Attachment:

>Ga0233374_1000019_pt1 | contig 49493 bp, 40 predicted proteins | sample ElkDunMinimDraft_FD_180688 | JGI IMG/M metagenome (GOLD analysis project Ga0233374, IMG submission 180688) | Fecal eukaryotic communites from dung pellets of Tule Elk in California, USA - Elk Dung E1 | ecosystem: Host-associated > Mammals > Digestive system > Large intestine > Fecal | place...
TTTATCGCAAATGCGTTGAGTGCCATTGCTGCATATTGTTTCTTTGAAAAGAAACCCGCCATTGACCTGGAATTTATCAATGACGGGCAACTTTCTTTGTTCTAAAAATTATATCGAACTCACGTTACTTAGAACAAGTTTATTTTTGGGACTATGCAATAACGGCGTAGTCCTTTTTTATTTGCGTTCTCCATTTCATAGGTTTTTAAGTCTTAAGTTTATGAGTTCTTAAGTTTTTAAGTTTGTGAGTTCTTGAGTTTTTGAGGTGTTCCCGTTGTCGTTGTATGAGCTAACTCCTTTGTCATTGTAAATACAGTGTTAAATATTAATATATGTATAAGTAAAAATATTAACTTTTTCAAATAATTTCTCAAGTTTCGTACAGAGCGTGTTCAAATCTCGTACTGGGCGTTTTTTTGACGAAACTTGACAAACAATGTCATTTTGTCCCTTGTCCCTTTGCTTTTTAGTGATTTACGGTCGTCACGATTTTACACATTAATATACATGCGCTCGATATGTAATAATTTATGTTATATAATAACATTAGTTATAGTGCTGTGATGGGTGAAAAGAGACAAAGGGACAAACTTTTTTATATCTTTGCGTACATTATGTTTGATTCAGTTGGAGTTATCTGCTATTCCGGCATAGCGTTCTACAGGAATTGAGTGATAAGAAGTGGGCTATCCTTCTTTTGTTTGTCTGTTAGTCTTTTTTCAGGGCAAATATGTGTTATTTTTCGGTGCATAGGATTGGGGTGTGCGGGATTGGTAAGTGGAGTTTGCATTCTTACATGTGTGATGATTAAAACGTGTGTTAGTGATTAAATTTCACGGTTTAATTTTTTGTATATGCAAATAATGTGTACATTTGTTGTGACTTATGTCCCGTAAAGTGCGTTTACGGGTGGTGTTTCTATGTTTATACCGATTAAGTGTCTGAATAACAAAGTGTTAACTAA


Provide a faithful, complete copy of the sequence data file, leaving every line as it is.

>Ga0233374_1000019_pt1 | contig 49493 bp, 40 predicted proteins | sample ElkDunMinimDraft_FD_180688 | JGI IMG/M metagenome (GOLD analysis project Ga0233374, IMG submission 180688) | Fecal eukaryotic communites from dung pellets of Tule Elk in California, USA - Elk Dung E1 | ecosystem: Host-associated > Mammals > Digestive system > Large intestine > Fecal | place...
TTTATCGCAAATGCGTTGAGTGCCATTGCTGCATATTGTTTCTTTGAAAAGAAACCCGCCATTGACCTGGAATTTATCAATGACGGGCAACTTTCTTTGTTCTAAAAATTATATCGAACTCACGTTACTTAGAACAAGTTTATTTTTGGGACTATGCAATAACGGCGTAGTCCTTTTTTATTTGCGTTCTCCATTTCATAGGTTTTTAAGTCTTAAGTTTATGAGTTCTTAAGTTTTTAAGTTTGTGAGTTCTTGAGTTTTTGAGGTGTTCCCGTTGTCGTTGTATGAGCTAACTCCTTTGTCATTGTAAATACAGTGTTAAATATTAATATATGTATAAGTAAAAATATTAACTTTTTCAAATAATTTCTCAAGTTTCGTACAGAGCGTGTTCAAATCTCGTACTGGGCGTTTTTTTGACGAAACTTGACAAACAATGTCATTTTGTCCCTTGTCCCTTTGCTTTTTAGTGATTTACGGTCGTCACGATTTTACACATTAATATACATGCGCTCGATATGTAATAATTTATGTTATATAATAACATTAGTTATAGTGCTGTGATGGGTGAAAAGAGACAAAGGGACAAACTTTTTTATATCTTTGCGTACATTATGTTTGATTCAGTTGGAGTTATCTGCTATTCCGGCATAGCGTTCTACAGGAATTGAGTGATAAGAAGTGGGCTATCCTTCTTTTGTTTGTCTGTTAGTCTTTTTTCAGGGCAAATATGTGTTATTTTTCGGTGCATAGGATTGGGGTGTGCGGGATTGGTAAGTGGAGTTTGCATTCTTACATGTGTGATGATTAAAACGTGTGTTAGTGATTAAATTTCACGGTTTAATTTTTTGTATATGCAAATAATGTGTACATTTGTTGTGACTTATGTCCCGTAAAGTGCGTTTACGGGTGGTGTTTCTATGTTTATACCGATTAAGTGTCTGAATAACAAAGTGTTAACTAA